Parker Case is overturns

NTSB Overturns Judge's UAV Ruling

In the end, it came down to what the definition of an "aircraft" is. In a landmark legal decision that will have a far-reaching impact on the FAA's ability to crack down on those accused of operating UAVs recklessly, the National Transportation Safety Board today overturned a judge's earlier ruling that small remote-operated aircraft aren't subject to the Federal Aviation Regulations.
NTSB law judge Patrick Geraghty last March ruled that the FAA lacked the broad authority to penalize UAV operators under the FARs, a position the agency strongly refuted. The contentious issue arose in the case of Raphael Pirker, a videographer who was fined $10,000 by the FAA for flying his remote-controlled aircraft to film promotional videos for the University of Virginia Medical Center. The FAA argued that Pirker's flights were careless and reckless because he flew close to people on the ground.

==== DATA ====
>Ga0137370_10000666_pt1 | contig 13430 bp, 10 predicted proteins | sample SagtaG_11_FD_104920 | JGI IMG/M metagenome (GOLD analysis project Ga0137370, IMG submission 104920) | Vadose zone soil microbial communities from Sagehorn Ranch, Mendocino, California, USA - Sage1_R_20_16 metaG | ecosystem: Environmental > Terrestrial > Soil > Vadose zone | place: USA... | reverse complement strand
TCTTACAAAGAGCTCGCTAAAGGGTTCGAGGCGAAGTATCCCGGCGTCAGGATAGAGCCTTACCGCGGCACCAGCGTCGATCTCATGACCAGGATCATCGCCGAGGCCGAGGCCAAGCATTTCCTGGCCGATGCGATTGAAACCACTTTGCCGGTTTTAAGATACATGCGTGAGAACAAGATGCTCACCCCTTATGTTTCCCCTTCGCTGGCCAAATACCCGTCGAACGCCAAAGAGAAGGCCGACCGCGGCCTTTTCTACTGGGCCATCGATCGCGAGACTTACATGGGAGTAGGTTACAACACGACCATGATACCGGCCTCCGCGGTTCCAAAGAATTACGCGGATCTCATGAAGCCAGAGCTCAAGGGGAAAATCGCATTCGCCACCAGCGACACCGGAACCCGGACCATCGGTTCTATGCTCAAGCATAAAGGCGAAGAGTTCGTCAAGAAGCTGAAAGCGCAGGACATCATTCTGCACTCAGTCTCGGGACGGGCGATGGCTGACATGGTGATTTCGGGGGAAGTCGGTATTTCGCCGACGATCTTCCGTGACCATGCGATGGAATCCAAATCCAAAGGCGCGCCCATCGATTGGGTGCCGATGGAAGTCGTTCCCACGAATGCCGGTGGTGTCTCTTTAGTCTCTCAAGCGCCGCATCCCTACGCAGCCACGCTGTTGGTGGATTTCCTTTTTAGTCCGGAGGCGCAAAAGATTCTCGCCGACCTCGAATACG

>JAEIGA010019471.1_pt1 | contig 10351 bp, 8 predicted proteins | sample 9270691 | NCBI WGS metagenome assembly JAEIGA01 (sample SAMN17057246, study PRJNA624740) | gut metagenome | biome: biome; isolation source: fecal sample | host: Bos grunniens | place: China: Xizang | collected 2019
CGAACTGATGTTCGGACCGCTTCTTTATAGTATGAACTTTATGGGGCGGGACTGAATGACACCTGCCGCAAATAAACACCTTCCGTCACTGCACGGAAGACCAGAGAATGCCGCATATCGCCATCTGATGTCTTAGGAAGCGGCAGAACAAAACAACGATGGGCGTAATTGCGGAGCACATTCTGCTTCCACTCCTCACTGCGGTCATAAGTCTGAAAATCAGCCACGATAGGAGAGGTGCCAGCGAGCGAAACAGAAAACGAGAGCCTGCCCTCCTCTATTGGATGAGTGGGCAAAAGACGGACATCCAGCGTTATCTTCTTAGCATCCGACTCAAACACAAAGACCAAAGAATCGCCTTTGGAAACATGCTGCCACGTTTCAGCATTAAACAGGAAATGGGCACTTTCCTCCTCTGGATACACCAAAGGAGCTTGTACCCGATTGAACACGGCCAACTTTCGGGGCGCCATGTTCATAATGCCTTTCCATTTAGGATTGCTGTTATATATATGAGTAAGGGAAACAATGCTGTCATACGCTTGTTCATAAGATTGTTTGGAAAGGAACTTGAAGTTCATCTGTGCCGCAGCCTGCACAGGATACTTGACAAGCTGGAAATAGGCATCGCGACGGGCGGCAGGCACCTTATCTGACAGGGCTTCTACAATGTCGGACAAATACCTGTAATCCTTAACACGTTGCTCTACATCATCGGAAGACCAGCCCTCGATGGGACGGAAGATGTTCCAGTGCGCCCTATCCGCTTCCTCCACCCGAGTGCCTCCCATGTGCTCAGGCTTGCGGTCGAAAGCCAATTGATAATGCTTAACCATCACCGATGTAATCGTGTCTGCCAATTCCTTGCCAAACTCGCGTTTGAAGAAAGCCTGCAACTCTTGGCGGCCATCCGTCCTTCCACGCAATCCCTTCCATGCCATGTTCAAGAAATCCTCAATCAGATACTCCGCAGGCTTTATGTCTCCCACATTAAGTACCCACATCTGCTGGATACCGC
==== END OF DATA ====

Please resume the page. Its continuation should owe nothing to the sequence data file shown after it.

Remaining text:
In deciding the issue, the NTSB noted the case "calls upon us to ascertain a clear, reasonable definition of 'aircraft' for purposes of the prohibition on careless and reckless operation. We must look no further than the clear, unambiguous plain language that an 'aircraft' is any 'device' used for flight in the air." The NTSB concluded that this encompassed "any aircraft, manned or unmanned, large or small."
The decision allows the case to move forward on the question of whether Pirker's flights were indeed careless and reckless. But for now the broader issue is settled: a UAV, in eyes of the federal government, is an aircraft just like any other.


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